It was late. Thanksgiving Day had morphed into Thanksgiving night, which, in addition to not being capitalized, is also something of a downer, generally speaking, but especially when the entire holiday was spent working outside and the only meal anyone in the house enjoyed had been pancakes made seven hours earlier. There may or may not have been a mess left on the counter.
The conditions were perfect for talking myself into the pursuit of bargains and Black Friday deals despite the fact that it was still Thursday and the day had appeared a little more brown and orangeish. I had looked through every ad in the paper and found a few deals that justified my slipping once more into the fray.
The deals were for toys that the boys had asked Santa for, but I thought I might find a price so low that the big guy would understand. Unfortunately, they were at a store that I avoid for a great number of reasons, but I decided to make an exception. Basically, my morals can be compromised for 50% off a Skylander Giants set. We all have our price.
I put on a sweater, took a sip of coffee, and drove 15 minutes to find the store packed with people taking it much more seriously than myself. They were prepared for the hours required by winding lines, low prices, and the staggered time release of bargain after bargain. I was prepared to get the hell out of there as fast as humanly possible.
I found everything that I was looking for, plus a few food items that my wife had text to me, the buying of which seemed to raise a few eyebrows—apparently buying apples during a crazed sales event was beyond the comprehension of the masses.
Despite the store being open, the registers did not release the hounds of savings until a set time. Therefore I had to join a few hundred of my closest strangers in the waiting game, which consists mainly of eye rolls, small talk, and lots of silent judgments. Some people are better at the silent part than others.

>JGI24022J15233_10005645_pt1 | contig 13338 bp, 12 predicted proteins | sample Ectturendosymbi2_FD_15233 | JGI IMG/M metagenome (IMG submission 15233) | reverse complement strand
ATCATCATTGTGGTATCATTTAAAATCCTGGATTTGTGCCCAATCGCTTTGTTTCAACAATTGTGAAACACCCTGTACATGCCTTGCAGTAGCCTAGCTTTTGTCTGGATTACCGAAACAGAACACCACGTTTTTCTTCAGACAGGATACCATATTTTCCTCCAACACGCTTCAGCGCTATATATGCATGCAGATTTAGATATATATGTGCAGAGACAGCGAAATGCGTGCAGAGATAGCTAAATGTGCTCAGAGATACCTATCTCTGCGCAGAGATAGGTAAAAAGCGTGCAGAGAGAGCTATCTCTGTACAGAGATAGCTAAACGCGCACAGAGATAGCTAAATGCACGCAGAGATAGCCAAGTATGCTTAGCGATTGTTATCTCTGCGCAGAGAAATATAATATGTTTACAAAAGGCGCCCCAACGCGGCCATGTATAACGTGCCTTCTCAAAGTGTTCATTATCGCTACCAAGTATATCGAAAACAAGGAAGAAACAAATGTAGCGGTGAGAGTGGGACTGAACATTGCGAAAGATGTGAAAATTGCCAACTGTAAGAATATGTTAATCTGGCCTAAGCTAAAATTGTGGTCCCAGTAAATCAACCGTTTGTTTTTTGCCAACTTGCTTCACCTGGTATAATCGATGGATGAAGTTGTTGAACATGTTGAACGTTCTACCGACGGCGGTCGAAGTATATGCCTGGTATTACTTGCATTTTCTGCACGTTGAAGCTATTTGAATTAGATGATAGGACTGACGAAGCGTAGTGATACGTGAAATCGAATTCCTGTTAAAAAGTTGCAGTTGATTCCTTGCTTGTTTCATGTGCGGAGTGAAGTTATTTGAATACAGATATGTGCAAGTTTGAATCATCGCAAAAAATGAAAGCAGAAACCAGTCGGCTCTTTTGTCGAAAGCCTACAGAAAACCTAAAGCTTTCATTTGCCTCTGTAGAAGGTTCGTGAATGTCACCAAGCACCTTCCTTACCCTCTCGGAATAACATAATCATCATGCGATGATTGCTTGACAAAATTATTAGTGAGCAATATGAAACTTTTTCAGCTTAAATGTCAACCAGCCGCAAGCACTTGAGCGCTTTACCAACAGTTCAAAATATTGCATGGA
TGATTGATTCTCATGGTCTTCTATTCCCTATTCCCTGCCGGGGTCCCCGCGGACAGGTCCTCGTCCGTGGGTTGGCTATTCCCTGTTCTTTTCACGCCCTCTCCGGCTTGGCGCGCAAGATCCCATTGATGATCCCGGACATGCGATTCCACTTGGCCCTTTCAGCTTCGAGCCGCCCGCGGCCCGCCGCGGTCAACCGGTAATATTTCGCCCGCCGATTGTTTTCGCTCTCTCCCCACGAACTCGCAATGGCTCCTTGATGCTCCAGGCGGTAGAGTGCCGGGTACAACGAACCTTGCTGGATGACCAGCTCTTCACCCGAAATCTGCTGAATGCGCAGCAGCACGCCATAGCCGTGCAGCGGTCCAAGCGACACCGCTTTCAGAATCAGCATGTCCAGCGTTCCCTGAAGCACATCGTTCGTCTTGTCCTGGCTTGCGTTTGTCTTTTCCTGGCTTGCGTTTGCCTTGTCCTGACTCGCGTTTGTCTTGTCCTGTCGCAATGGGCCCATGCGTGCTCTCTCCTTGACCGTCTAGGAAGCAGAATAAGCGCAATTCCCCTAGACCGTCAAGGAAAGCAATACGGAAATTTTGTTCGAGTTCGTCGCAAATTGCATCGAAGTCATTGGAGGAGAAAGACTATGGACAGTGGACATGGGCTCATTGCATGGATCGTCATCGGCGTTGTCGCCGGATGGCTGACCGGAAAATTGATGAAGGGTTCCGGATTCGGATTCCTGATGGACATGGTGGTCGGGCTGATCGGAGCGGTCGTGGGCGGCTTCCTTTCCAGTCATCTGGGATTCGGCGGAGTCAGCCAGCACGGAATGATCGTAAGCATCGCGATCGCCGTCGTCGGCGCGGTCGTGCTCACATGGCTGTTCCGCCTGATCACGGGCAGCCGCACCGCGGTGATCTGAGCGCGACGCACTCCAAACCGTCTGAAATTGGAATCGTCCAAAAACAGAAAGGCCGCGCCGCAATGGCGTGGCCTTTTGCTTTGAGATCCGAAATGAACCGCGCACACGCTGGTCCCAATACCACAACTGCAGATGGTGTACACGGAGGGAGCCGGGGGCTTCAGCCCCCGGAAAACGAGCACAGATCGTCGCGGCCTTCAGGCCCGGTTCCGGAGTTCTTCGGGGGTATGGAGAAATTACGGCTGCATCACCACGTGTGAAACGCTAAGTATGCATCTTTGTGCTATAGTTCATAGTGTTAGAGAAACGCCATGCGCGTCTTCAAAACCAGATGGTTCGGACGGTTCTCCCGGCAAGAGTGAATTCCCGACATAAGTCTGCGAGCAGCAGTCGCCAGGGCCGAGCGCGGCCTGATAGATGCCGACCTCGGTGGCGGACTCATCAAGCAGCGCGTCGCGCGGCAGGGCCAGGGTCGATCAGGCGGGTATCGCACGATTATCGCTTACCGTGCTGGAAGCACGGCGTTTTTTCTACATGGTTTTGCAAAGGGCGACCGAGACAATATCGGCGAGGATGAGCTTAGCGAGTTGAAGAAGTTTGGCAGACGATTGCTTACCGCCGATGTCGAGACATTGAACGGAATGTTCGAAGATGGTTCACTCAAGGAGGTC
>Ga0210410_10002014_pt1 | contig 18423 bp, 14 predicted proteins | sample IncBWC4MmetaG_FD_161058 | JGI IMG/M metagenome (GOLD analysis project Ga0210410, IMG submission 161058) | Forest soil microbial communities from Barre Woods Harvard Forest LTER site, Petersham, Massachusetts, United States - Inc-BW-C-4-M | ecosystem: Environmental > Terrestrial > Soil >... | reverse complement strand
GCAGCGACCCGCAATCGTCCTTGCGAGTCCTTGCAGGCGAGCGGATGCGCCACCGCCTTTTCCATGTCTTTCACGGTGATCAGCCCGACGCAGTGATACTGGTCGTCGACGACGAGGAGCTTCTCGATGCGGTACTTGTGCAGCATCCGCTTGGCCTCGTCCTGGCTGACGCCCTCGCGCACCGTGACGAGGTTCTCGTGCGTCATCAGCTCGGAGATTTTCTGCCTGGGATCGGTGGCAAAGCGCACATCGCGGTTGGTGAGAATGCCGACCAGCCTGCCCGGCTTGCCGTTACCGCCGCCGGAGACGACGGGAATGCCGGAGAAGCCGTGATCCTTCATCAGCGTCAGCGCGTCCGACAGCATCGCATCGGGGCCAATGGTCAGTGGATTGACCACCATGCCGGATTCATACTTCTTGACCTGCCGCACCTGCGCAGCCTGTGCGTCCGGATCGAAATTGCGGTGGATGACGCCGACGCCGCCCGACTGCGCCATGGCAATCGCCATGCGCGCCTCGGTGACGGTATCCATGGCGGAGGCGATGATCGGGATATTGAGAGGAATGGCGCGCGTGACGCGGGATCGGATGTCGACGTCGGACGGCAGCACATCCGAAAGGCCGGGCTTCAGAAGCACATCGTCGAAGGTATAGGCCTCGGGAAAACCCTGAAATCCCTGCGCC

I paid my due diligence, which I was okay with since I would be paying so little cash, and I smiled broadly when I got to the register. That’s when I noticed that the toy I held in my hands was actually made for the Wii U, and not the original Wii that we had at home. My heart shrunk three sizes that night.
I glanced at the line behind me, which was roughly twice the length of the store. I explained my mistake to the cashier. Her look of apathy would surely make her the queen of hipsters everywhere. It was pretty impressive. I paid for the apples and a few other items, took them to my car, and braced myself to go back into the belly of the beast.
This time in the shelves were picked bare and I saw two different women screaming at two different people about places in line and their mommas. There wasn’t a Skylanders Giants set to be seen, and I paced between every aisle, including those between the cashiers, in hopes of a discarded Christmas miracle.
I drove home in the company of disappointment and the hollow echo of first world problems—wondering what in the world I had been thinking, and hoping that Santa would fare far better than I did.
Read more from Whit Honea at his site Honea Express and the popular group blog DadCentric. You can follow Whit on the Twitter or Pinterest (his opinions are his own and do not reflect those of Babble or most rational people).